Dear Mrs Bluth,
I don’t think you have ever had to deal with a problem like mine, yet I have no place to turn, so I hope you can help me.
My wife and I have been married for twenty-seven years and have five children. The oldest two boys are away in yeshiva, so are not privy to what has happened. My two middle girls are suffering the most and the youngest will soon share their fate. And I? I have become the laughing-stock of my shul.
Let me explain.
After being out of work for a number of months, about a year and a half ago, I was offered a position of some prestige in a very large firm in another city. It was an amazing opportunity. I moved here and my wife stayed behind with the children so they could finish out the school year.
We came from a small town, and the move has been hard on my kids. It took them a while to make friends and figure out a new school system. Baruch Hashem, things seem to be falling into place for them. I love my work, which is very demanding, and I put in long hours to prove myself worthy of the position.
The issue seems to be with my wife. Since we moved here, she has begun dressing differently and acting more and more like our teen-aged daughters. I have also noticed that my older girls have been hanging out with an element of girls who don’t hold to the once-held standards of tznius and moral behavior that was the norm in our home.
When I told my wife that I did not find her tight, revealing clothing or her excessive make up at all appealing, she said that she wanted her daughters to feel comfortable bringing their friends home and fitting in with them. I pointed out that her efforts to look like a teenager were far from successful and made her the talk of the other ladies at shul, and the friends she had made early on in our move, but it fell on deaf ears. I can no longer walk with her on Shabbos or accept invitations from others, as I know the looks that I will get from the men I daven with.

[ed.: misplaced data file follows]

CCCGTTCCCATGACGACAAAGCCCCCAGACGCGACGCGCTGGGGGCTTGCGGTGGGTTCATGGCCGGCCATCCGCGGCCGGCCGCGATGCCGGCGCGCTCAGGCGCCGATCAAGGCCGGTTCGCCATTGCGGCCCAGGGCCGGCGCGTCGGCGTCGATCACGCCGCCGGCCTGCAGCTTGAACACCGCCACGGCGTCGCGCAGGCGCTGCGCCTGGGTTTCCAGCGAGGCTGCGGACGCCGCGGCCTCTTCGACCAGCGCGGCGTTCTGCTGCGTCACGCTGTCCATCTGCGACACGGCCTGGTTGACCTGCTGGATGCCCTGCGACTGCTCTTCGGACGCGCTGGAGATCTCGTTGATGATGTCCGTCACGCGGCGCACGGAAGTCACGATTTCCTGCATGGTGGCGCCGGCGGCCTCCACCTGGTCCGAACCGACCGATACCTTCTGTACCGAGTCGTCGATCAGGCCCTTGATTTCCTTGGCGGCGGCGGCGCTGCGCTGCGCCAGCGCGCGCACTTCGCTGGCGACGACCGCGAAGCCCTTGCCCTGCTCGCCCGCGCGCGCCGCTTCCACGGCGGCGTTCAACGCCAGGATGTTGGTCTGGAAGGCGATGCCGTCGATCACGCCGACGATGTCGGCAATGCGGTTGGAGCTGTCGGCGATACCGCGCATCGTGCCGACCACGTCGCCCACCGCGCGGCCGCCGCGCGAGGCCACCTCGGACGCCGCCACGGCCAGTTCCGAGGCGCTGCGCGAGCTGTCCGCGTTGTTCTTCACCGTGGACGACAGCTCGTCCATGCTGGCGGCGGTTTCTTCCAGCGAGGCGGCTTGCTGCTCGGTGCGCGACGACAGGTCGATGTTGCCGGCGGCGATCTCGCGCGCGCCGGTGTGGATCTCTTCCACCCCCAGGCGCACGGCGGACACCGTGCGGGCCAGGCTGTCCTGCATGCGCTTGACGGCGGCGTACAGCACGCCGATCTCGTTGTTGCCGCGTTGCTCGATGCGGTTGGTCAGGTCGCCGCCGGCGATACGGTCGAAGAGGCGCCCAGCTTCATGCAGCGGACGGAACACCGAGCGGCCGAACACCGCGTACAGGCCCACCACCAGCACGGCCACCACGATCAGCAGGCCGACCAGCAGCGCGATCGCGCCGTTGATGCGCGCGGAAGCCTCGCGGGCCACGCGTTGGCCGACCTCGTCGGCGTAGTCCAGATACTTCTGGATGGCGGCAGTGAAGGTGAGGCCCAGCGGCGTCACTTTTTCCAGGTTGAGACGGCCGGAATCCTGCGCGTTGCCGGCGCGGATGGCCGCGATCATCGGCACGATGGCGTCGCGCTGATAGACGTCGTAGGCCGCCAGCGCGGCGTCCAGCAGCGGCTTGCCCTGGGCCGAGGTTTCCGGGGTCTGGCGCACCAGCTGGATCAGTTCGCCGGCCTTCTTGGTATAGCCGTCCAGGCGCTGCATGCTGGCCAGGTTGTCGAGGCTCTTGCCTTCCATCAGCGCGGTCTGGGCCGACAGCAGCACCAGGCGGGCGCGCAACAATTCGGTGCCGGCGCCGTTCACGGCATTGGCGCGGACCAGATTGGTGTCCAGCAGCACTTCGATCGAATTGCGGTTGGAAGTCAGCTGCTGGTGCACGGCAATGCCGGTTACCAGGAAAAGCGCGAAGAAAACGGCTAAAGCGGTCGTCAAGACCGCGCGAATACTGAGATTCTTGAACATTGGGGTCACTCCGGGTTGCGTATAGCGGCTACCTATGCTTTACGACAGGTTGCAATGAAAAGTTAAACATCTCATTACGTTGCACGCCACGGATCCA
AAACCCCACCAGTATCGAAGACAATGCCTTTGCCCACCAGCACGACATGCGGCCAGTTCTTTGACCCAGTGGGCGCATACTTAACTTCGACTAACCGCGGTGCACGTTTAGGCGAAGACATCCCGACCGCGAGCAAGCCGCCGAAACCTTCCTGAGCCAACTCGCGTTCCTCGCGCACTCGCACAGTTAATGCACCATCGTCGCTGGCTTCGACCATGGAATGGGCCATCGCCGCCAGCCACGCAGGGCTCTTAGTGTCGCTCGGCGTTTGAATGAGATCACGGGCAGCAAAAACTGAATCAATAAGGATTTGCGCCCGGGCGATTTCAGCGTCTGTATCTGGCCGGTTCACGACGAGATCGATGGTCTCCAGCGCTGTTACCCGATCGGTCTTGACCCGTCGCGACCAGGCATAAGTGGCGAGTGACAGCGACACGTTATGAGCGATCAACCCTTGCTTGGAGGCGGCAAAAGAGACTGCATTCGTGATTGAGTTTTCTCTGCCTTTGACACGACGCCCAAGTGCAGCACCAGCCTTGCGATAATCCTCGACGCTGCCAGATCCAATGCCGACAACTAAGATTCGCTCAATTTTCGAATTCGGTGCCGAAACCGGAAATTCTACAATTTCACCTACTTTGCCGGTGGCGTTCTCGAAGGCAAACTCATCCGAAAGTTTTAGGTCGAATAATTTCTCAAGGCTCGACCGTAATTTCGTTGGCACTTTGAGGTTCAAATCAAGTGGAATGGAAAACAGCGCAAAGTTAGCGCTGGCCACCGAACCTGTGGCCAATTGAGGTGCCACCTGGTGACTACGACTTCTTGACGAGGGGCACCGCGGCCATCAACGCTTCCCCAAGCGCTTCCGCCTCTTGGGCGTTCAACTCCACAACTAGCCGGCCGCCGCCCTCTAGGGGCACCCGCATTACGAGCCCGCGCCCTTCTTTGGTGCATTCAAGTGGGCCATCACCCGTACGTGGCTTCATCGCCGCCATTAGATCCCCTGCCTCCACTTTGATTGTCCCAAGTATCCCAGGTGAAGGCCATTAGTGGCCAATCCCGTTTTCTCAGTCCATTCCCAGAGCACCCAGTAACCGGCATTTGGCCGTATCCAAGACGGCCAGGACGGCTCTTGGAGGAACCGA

Please, give me some idea of what I can do to show both my wife and daughters that they have become the neighborhood freak-show and are putting us in conflict with the members of our kehillah.
I feel your anxiety and want you to know that your situation is, unfortunately, more common than you think.
Moves from small towns to big ones can be very traumatic, for children in particular. Thus, some parents take the false path of supporting the wrong choices in order to make this integration easier. The fact that your children gravitated to friends with a lesser value system is because these girls look out for children like yours – they are the easiest group to infiltrate when you are the new kid on the block. The kids from good, solid homes where chinuch is the first order of the day, where the children are cared for, nurtured and put as a first priority, those are the girls your daughters chose to avoid because proving themselves a fit for this group is much harder. So the fault is not totally on your daughters, it is on a system that should be changed. When the hand of friendship is so easily offered, we latch on to the offer.
A great responsibility for this happening falls squarely on the front door of the schools and yeshivos who allow it to thrive, thus losing good girls and boys to outside influences and actions.
What tipped the scales was your wife. She missed the opportunity to stand her ground and help them find the right group. She became a “mommy-friend,” a mother who joins in with the teens and forfeits her role as mother/teacher/guardian.
I can fully appreciate your consternation and concern, however, the place to start is in the home. Your wife has to partner with you in reinstating and maintaining the original framework of your hashkafa and orientation. Show her this article and invite her to reach out to me and I will help her and you reclaim the home-life you so recently misplaced in the course of your relocation. Hatzlocha.